While Education Secretary Estelle Morris has faced - and probably survived - the biggest crisis of her career Qualifications and Curriculum Authority chairman Sir William Stubbs' future has been blighted.
Yesterday Sir William fought back accusing the Government of hijacking the exam system for political ends and trying to topple him.
He also claimed Ms Morris had tried to improperly influence Mike Tomlinson's independent inquiry into A-levels. Sir William told The TES that a system designed to be a fair, independent assessment of young people's attainment had been used to measure ministers' education objectives.
"The only independent source of the integrity of the system is the QCA. It should cause widespread concern that politicians and others should seek to besmirch its reputation. I am determined to defend my integrity in the face of anonymous and unspecified allegations."
He said that using exam performance to measure government achievement and using it as evidence for an individual teacher's pay rise was putting the system "under unreasonable pressure".
In March Sir William warned exam boards about grade rises. In a letter to AQA exam board chief executive Kathleen Tattersall, he said he expected last year's A-level results to provide "a very strong guide to this year's outcomes".
At a July meeting, according to a TES source, there was no instruction to exam board chief executives to downgrade, but Sir William "said there would be a public inquiry if we went out with those results".
The boards agreed among themselves not to shift grades where they were considered to be a true reflection of pupils' performance. But downgrading did occur. The TES has received testimony from OCR chief examiners who say the warning to deflate grades was passed to awarding committees.
One said: "The chair of examiners and the subject officer said the QCA had 'instructed' the chief executives to get the statistics down.
"We were very careful with the A2 and if in doubt went for higher grade boundaries. When we combined A2 and AS we were told the results were 'not acceptable' and we would 'never get them past the chief executive'.
"It was obvious that they started mucking round with the coursework grade boundaries. It was a very crude job. In other subjects it was more subtle, not just concentrated on one module, because there was more time to do it."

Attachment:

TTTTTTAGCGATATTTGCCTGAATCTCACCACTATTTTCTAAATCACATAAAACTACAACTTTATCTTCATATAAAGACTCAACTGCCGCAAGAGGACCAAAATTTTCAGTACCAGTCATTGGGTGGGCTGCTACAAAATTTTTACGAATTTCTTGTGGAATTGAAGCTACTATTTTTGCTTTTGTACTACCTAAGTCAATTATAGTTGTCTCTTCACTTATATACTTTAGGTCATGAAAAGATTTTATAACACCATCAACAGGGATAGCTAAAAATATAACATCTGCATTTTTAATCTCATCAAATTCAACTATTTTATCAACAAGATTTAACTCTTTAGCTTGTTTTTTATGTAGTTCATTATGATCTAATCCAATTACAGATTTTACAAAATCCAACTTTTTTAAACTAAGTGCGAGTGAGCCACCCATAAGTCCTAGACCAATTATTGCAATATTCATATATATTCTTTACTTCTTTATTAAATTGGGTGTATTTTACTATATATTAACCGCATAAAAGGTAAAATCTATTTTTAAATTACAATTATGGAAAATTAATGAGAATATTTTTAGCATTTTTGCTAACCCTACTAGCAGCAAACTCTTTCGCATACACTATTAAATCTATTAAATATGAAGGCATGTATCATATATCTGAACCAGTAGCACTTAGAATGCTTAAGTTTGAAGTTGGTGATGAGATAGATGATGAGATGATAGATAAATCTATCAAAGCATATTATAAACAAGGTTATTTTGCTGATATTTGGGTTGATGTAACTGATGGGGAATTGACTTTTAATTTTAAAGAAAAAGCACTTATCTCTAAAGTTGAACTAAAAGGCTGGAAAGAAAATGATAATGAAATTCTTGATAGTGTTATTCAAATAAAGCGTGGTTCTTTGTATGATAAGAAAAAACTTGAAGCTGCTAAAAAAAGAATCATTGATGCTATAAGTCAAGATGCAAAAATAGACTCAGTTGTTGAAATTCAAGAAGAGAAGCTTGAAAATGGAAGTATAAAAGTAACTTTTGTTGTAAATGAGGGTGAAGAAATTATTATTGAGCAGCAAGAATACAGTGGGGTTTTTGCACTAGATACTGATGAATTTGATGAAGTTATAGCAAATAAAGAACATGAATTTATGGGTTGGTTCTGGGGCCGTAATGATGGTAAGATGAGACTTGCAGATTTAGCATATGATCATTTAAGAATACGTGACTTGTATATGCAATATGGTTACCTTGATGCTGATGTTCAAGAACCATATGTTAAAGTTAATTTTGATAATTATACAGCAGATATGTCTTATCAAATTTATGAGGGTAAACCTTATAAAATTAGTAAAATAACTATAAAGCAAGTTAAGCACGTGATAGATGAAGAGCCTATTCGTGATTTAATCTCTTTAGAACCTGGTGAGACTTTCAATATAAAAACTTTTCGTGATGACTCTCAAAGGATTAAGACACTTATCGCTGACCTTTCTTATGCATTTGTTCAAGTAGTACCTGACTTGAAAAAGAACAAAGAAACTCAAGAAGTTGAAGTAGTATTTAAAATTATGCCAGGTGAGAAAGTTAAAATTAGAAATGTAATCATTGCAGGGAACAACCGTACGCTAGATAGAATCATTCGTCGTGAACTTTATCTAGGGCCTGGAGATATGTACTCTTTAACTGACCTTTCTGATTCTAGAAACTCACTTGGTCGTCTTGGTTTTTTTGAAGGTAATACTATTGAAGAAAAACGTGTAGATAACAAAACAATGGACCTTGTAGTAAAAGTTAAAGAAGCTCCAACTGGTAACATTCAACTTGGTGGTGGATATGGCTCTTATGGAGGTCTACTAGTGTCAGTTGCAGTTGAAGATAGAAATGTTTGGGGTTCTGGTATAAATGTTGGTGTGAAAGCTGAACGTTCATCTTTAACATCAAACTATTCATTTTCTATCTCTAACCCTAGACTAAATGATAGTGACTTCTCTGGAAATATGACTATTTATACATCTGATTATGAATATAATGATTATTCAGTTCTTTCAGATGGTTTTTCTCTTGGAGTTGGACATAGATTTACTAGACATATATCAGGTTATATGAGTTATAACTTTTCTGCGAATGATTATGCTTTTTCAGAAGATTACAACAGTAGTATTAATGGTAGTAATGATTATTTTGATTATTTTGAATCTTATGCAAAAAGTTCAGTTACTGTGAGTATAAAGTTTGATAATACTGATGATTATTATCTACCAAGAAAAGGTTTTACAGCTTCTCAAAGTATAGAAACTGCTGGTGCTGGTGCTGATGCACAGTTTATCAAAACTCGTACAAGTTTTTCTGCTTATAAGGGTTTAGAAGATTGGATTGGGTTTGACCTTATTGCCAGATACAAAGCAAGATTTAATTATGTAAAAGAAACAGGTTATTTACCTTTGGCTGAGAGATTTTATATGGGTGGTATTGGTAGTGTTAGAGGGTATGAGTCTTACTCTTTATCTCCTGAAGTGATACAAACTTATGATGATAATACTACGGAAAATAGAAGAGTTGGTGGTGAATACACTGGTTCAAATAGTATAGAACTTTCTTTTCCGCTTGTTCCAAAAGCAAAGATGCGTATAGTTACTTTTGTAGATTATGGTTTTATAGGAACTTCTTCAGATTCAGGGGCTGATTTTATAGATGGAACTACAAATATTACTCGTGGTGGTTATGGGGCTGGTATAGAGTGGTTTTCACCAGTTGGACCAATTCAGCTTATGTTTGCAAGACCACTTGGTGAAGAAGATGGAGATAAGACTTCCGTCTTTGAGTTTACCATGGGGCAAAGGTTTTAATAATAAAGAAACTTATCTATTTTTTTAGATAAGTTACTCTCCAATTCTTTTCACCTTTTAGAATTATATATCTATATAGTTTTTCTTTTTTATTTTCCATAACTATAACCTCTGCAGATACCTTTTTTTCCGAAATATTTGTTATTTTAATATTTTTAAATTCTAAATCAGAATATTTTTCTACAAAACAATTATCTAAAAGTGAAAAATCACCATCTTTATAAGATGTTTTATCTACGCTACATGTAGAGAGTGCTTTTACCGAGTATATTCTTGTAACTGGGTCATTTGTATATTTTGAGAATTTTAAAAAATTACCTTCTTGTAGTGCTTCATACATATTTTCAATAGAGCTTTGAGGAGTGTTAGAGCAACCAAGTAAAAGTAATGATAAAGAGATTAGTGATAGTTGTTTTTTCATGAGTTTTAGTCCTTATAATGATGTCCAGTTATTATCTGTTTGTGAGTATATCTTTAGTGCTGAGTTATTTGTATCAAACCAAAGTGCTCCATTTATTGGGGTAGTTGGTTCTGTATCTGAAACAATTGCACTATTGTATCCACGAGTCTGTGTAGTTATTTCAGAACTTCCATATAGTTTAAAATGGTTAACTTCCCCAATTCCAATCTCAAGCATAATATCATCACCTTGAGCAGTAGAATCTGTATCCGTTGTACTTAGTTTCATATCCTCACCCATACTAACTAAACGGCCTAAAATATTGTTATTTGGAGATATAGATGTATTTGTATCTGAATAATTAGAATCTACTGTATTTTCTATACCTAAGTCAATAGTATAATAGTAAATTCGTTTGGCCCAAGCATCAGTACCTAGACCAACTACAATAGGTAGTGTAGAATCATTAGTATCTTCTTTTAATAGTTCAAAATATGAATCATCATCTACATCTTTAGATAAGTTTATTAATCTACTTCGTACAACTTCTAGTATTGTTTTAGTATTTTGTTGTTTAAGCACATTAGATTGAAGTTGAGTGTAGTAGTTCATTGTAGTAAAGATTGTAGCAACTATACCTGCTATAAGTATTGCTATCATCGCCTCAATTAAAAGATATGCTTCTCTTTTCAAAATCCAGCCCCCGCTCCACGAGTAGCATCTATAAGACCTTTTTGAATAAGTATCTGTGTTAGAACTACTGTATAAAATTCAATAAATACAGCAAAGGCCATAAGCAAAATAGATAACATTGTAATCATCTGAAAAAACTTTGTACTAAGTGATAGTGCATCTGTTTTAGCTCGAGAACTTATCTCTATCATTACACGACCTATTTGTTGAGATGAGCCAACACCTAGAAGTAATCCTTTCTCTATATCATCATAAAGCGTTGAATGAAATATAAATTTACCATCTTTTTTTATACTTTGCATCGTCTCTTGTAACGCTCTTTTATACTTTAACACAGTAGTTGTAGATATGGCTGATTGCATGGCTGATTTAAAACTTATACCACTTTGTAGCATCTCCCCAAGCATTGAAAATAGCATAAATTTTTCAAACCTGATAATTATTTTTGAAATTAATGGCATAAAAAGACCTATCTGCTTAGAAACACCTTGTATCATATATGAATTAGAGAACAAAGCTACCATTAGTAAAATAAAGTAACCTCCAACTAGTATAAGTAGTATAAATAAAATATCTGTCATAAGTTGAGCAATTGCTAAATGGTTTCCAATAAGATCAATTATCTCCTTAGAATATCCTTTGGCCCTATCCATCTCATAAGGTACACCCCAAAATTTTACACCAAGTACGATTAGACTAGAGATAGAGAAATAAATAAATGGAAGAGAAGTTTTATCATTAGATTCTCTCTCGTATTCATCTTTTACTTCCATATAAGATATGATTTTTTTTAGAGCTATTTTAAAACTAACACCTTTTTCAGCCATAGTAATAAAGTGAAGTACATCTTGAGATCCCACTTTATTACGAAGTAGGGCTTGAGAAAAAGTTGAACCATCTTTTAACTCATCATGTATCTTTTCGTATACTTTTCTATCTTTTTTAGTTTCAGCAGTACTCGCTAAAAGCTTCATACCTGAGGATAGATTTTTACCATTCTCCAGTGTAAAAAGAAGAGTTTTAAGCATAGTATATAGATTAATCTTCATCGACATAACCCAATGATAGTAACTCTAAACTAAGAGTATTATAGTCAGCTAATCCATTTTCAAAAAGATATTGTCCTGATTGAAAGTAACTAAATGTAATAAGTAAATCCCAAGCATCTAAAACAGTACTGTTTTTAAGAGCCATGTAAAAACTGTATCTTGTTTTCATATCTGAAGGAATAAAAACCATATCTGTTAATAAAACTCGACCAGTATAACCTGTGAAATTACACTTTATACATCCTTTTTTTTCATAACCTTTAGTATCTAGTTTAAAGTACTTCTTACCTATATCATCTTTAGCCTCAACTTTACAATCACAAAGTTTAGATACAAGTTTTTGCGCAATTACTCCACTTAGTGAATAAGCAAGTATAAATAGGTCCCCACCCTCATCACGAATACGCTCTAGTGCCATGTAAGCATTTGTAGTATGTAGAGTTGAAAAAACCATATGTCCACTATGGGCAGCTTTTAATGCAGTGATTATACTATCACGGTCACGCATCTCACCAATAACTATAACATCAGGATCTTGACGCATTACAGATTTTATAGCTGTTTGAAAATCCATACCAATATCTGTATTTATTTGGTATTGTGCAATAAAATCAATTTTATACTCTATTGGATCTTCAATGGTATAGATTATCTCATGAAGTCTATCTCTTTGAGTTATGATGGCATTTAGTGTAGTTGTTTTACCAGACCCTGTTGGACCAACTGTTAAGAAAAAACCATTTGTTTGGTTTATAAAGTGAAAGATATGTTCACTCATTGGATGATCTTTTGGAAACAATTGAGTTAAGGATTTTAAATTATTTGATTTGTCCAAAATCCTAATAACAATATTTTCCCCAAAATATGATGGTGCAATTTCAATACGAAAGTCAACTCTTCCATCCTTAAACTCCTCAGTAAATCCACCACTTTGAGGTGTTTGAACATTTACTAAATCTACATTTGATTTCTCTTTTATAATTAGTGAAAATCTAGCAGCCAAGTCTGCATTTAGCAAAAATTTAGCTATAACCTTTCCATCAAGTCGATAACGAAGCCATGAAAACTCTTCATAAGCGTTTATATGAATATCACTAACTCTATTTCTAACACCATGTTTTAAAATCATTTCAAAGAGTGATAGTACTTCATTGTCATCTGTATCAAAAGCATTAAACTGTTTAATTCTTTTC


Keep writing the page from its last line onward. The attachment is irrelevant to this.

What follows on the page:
Another chief examiner said that awarding committees were told that the A-level results had to accord with grades predicted by GCSE results.
"By the end of the first day it was clear that the grades we were setting would not give us the grades we were being asked to provide. So the A2- grades were adjusted and these recommendations were then further adjusted by the board. OCR has to justify its grades to the QCA so I don't see what else it could do," he said.
Mr Tomlinson's inquiry, ordered by Ms Morris, has collected evidence from the Headmasters' and Headmistress' Conference. It was the independent schools'
heads who led the call for regrading. According to the National Union of Teachers, they have caused untold damage by undermining confidence in the entire post-16 exam system.
It could be argued that the exam boards are not guilty of malpractice because grade-boundary shifts are allowed. The statutory rules actually demand that the boards maintain standards year on year.
Advocates of a baccalaureate-style system have seized on the A-level crisis to force home their case. Ministers have been presented with plans for an English baccalaureate by Dr Ken Spours of London University. It would be accessible to all pupils and have academic and vocational elements. It is based on the ideas presented in a paper 10 years ago by schools minister David Miliband.
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